Badly behaving tourists
Following on from the rumpus about German tourists in Cala Ratjada, which had featured heavily the previous week, last week it seemed impossible to avoid news of tourists behaving badly. On Wednesday we considered the charge list: eighteen streaking Brits in Palmanova; someone defecating in the street in Arenal; neo-Nazis in Arenal shouting "foreigners out", as if they themselves weren't in fact foreigners; English and Scottish so-called fans battling it out in Magalluf.
The conclusion drawn was that nothing much is changing, despite the efforts at "transformation" - in Magalluf anyway. Then we learned that two Brits (worse the wear for alcohol) had arrived at the airport and taken it upon themselves to get into a scrap with the National Police: something which is not a sensible to do. Another day, and so therefore another misbehaviour story.
Things might of course all settle down once the solid family tourist begins arriving, which in the case of some nationalities is now - certain German states, for instance, have started summer holidays. Meanwhile, though, we were wondering if Calvia town hall, blessed by brawling football types and naked runners, might look upon such incidents as useful diversion from other matters, ones of rather greater seriousness. There were plenty of people making much this point. But then the point - about mugging prostitutes - has been made until people are blue in the face. And it has been for years.
The mayor of Llucmajor was drawing on history in not understanding what all the fuss was about. This had been kicked up by residents in Arenal (the Llucmajor part). They had distributed a video on social networks which highlighted the noise at night caused by tourists. These are specifically young tourists on student spring breaks. It's been like this for years, the mayor more or less said. It's not worse than before. So, why were residents getting into a state? Well, perhaps after so many years they have had enough. The mayor's remarks weren't terribly helpful.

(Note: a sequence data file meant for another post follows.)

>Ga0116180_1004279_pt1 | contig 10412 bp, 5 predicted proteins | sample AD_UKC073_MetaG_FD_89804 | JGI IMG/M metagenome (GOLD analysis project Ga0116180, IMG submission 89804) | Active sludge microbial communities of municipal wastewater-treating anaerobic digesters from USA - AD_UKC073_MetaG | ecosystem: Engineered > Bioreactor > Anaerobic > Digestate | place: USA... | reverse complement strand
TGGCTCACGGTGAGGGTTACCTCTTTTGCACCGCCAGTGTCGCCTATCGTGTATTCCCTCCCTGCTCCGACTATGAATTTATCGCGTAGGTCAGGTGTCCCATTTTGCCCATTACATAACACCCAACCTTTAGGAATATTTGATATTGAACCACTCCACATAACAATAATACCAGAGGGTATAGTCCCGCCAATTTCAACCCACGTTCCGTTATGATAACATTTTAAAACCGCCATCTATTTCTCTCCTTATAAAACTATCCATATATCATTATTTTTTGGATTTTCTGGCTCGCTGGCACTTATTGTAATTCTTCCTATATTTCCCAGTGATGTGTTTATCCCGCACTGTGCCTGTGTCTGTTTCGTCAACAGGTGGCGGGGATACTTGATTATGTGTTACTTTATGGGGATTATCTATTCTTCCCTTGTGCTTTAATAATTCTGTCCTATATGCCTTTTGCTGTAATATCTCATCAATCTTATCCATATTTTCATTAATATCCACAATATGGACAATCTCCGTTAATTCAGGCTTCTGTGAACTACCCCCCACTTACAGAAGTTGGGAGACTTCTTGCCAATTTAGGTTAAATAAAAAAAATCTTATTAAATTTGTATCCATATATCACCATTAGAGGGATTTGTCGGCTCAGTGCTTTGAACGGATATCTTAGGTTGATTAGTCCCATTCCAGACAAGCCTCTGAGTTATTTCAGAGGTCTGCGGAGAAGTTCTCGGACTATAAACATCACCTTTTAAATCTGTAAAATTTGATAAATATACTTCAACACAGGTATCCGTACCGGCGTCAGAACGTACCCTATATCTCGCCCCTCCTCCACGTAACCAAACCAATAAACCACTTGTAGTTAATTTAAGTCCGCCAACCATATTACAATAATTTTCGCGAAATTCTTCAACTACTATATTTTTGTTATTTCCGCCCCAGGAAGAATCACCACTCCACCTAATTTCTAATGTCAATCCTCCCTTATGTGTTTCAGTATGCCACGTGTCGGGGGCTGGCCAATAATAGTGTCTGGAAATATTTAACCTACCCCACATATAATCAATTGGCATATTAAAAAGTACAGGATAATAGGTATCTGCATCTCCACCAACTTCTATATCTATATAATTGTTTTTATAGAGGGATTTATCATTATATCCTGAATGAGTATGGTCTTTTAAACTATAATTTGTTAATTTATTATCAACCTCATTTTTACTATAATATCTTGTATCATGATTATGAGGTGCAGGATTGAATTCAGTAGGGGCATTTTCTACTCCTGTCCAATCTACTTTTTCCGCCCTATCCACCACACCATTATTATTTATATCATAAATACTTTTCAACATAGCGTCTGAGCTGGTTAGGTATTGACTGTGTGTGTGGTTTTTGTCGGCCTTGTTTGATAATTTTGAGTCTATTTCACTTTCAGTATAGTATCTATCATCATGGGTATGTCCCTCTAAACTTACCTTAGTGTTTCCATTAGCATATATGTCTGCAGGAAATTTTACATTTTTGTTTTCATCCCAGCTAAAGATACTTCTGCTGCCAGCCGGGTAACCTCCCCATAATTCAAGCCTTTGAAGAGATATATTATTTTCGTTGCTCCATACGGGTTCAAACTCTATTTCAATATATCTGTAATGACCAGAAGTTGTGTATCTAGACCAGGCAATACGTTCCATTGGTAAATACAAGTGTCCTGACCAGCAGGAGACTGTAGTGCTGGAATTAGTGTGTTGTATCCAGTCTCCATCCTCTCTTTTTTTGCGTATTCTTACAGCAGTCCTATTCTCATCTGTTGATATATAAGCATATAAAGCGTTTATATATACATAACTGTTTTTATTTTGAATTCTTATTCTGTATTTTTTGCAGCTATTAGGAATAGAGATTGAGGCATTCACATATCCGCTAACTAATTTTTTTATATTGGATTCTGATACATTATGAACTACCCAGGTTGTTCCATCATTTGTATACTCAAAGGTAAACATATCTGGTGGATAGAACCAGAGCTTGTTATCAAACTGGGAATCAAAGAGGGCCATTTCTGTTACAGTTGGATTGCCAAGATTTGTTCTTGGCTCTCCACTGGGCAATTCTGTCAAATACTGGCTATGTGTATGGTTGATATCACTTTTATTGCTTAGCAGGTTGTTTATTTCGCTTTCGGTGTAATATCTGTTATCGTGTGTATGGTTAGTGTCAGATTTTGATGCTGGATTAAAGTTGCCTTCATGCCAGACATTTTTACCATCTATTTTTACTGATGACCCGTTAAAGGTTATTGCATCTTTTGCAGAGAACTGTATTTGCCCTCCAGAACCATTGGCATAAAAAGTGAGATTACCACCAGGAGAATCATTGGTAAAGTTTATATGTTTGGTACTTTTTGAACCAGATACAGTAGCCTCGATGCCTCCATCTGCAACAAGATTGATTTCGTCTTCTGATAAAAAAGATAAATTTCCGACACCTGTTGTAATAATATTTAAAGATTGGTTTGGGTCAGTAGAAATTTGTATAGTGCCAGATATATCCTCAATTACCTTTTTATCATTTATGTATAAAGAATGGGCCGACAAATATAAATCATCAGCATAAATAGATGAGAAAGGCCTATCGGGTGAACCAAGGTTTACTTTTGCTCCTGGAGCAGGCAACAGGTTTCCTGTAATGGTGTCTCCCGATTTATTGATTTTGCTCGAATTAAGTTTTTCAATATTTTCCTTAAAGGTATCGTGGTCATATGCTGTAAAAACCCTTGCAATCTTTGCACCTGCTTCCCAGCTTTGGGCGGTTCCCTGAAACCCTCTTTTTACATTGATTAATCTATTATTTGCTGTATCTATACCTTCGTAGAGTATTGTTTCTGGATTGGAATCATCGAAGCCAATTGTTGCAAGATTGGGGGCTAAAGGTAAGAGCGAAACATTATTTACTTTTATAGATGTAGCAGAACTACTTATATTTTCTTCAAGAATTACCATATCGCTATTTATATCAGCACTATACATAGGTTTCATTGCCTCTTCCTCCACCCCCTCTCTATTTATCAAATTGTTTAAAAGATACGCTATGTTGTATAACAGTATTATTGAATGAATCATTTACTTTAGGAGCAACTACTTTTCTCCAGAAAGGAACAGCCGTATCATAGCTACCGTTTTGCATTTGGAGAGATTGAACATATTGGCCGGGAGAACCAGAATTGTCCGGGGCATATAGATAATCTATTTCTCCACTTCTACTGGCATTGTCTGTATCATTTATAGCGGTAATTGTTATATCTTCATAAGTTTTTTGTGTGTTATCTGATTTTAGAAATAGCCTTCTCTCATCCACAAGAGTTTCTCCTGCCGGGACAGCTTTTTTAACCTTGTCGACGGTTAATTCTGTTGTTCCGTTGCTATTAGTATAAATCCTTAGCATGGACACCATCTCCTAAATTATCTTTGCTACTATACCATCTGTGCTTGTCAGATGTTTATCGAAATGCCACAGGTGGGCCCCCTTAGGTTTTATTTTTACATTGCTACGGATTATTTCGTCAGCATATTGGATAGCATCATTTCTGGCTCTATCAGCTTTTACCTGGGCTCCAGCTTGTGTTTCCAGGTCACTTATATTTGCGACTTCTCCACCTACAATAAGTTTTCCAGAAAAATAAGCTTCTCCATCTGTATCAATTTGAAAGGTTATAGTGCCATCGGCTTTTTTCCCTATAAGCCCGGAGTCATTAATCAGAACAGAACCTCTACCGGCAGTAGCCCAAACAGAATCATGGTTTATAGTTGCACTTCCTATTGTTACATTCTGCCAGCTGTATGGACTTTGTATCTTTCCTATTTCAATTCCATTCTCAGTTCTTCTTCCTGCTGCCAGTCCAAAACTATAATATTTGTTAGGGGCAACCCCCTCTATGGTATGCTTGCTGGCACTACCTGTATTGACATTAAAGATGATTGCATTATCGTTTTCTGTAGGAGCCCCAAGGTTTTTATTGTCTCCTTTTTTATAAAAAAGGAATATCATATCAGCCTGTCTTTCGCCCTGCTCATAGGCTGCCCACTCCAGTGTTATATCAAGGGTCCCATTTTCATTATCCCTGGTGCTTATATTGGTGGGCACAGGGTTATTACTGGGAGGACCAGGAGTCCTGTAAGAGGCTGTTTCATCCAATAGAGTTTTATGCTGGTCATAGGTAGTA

Just to round things off, the week also gave us two naked female tourists (British) in Magalluf, who were captured on video.
There was a troubling story about a British holidaymaker who almost had her two-year-old daughter snatched from her in a hotel in Calas de Mallorca. Her story, in miniature, had gone viral on Facebook, and she explained it in full to the Bulletin. It raised a number of issues. One was that it could have happened in full view of other tourists in the hotel's show area. Another was the response of the hotel, which seemingly wished to downplay the whole thing. The mother was otherwise full of praise for the police, who she was able to contact having found the emergency number.
The hotel, Eurocalas, has since issued a statement in which it says that it did not refuse to call the police and that it acted at all times in the "most diligent way possible". It also says that the hotel is unaware of a formal complaint of the facts having been made to police, while a review of security camera recordings has apparently been unable to verify the presence of a woman (who attempted to take the child) fitting the description given by the mother.
The case nevertheless raised an issue about hotel security in general, and on Tuesday we looked at this from the point of view of terrorism. Some hotels are apparently going to be having special audits of their protection. We noted, however, that there are many hotels which are vulnerable because of the sheer ease of access to buildings and to grounds.
Another drugs operation
The security forces, the Guardia Civil in this instance, were active once more in the battle against drugs. A major operation on Wednesday involved almost 200 officers who raided properties in Cala Ratjada, Capdepera, Inca, Manacor and Palma. The force's colonel in chief expressed his satisfaction at the outcome (some twenty arrests and sales points shut down). And he was clear in his message: the Guardia Civil intends to "destroy" all points of drug sale on the island.
Court, chiringuitos, claims
In other news, the Supreme Court struck a blow on behalf of governments such as the Balearic government by supporting a Catalonia High Court ruling that HomeAway must remove all holiday rentals that do not have registered licence numbers from its website. There was much concern at the possibility that other chiringuito bars might be demolished. The iconic S'Illeta in Camp de Mar is one of them. And two British women were detained by the Guardia Civil and accused of inciting British holidaymakers into making false sickness compensation claims.